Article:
I feel like the job is a good fit for me. The other professors are helpful and sociable. It’s definitely what you would call a “collegial” work environment.  My first week of teaching went smoothly, although I’m learning as I go since I've never taught before. They gave me a pretty easy courseload to start with. I’m teaching one Marine Ecology class with 32 students, and two sections of a Seagrass Ecology discussion course- one with 2 graduate students and the other with 18 undergrads. The Marine Ecology class takes the most preparation time, because I have to plan about an hour of lecture, plus fill another hour and 15 minutes with other learning activities for the kids because I can’t lecture for more than an hour and they can’t pay attention for more than an hour. In both my classes we’re reading a lot of scientific articles, which is nice in a way because it keeps me up to date on the scientific literature that I should be following for my own research.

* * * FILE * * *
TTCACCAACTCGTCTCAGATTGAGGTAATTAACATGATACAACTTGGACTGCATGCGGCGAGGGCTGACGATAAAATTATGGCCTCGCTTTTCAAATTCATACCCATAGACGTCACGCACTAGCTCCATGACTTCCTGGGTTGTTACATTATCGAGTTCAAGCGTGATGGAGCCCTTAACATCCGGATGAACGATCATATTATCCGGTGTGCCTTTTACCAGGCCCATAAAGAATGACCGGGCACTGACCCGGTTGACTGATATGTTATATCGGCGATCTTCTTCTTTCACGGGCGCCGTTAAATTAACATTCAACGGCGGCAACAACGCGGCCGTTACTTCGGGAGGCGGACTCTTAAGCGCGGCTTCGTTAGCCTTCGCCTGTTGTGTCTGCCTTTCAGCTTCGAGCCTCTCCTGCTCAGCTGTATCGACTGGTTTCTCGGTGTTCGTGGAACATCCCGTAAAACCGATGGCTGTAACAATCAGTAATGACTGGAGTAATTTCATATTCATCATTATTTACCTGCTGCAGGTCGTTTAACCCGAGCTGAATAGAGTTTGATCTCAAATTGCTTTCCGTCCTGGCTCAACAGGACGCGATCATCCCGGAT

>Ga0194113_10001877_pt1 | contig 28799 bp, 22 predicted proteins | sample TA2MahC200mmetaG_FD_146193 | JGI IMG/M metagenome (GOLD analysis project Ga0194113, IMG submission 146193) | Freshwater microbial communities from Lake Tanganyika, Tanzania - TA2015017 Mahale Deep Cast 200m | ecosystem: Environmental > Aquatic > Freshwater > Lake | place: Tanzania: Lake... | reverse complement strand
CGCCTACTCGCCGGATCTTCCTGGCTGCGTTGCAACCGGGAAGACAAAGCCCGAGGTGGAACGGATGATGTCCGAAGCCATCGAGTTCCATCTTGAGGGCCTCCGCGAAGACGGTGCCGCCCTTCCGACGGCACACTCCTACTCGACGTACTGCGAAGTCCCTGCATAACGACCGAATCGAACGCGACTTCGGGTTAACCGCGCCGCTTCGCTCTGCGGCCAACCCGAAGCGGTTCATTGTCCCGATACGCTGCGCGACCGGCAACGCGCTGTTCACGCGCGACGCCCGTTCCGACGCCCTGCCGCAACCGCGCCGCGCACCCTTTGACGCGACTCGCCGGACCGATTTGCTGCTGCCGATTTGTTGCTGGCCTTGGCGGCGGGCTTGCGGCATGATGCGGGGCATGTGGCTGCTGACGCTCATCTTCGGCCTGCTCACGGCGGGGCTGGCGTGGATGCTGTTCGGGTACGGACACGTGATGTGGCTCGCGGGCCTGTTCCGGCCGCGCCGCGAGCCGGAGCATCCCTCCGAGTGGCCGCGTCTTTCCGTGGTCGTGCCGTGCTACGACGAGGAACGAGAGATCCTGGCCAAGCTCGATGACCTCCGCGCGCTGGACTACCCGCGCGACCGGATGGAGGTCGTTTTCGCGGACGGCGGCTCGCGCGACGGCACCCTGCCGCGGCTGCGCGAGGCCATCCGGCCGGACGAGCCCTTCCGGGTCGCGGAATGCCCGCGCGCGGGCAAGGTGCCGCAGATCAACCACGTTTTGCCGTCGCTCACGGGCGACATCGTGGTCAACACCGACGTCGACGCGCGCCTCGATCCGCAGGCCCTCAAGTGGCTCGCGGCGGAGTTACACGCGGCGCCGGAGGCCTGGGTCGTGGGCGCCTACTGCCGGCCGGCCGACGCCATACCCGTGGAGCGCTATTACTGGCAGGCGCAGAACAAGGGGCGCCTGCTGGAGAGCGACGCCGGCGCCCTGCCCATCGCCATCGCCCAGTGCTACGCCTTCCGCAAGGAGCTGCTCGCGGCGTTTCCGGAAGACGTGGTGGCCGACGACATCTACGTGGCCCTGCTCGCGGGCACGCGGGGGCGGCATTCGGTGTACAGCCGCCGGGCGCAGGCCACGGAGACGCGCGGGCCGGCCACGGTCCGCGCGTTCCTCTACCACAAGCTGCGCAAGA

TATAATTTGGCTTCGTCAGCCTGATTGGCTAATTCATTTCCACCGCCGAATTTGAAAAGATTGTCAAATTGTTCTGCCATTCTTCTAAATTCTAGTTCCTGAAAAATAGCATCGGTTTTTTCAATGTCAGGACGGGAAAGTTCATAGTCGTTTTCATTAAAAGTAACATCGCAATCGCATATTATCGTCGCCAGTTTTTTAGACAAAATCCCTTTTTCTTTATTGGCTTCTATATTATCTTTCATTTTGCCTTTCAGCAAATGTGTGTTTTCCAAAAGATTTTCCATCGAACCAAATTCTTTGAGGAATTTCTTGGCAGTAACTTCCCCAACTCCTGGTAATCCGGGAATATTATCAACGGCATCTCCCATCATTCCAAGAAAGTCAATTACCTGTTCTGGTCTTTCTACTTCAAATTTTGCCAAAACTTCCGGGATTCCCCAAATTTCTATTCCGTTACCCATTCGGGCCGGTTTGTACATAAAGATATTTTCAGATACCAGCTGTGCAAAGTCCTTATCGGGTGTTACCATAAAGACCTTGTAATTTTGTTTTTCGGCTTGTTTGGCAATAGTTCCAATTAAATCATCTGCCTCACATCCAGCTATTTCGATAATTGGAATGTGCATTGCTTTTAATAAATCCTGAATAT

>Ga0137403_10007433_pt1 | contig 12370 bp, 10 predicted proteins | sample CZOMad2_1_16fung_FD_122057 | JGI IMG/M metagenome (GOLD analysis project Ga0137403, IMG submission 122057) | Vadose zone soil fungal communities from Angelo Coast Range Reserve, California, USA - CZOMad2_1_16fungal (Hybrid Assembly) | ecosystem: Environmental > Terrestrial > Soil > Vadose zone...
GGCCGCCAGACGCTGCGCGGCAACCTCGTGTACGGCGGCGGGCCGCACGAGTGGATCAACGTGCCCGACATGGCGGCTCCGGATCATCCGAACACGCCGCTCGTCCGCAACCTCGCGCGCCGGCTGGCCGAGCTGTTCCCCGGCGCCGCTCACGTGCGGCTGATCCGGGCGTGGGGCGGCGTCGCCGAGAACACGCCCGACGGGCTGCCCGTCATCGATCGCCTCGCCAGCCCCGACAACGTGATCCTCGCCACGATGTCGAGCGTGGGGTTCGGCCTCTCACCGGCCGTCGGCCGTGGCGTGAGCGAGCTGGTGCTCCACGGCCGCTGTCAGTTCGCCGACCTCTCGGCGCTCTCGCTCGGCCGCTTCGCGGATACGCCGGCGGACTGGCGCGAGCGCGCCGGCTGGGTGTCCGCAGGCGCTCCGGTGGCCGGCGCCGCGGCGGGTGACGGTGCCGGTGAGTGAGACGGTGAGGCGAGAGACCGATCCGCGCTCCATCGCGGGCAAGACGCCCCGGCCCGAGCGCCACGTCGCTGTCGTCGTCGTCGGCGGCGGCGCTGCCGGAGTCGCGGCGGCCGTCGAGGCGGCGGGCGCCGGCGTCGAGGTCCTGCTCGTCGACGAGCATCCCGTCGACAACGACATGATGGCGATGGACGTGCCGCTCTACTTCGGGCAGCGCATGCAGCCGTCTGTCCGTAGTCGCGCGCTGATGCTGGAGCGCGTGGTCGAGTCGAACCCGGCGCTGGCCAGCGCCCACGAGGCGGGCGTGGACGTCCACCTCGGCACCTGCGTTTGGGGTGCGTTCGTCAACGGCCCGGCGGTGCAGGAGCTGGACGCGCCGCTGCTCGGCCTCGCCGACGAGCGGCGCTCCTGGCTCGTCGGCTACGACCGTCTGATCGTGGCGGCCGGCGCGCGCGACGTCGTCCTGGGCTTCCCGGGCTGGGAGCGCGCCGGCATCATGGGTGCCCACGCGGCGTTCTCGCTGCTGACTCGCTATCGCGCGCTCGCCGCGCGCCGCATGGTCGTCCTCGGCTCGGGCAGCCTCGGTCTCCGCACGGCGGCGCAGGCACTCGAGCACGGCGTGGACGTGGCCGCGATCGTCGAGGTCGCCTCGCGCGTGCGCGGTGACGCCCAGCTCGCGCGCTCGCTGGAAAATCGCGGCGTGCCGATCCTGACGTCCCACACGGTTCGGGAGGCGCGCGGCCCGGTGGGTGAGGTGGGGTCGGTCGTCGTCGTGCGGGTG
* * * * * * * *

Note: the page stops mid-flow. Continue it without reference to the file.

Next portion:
So far I haven’t done any new marine biology research in Florida (not counting wading around in some seagrass beds when fishing and paddleboarding), but I’m looking forward to starting seagrass monitoring soon. With that in mind, I’ve been sitting in on a GIS (Geographic Information Systems) class that meets on Thursday nights at FGCU. Seagrass ecologists often use the GIS mapping software to keep track of changes in seagrass coverage, which they can then relate to trends in water quality and stuff like that. I’m hoping to get government funding for my seagrass monitoring, so I want to be as GIS savvy as possible when I make my bid.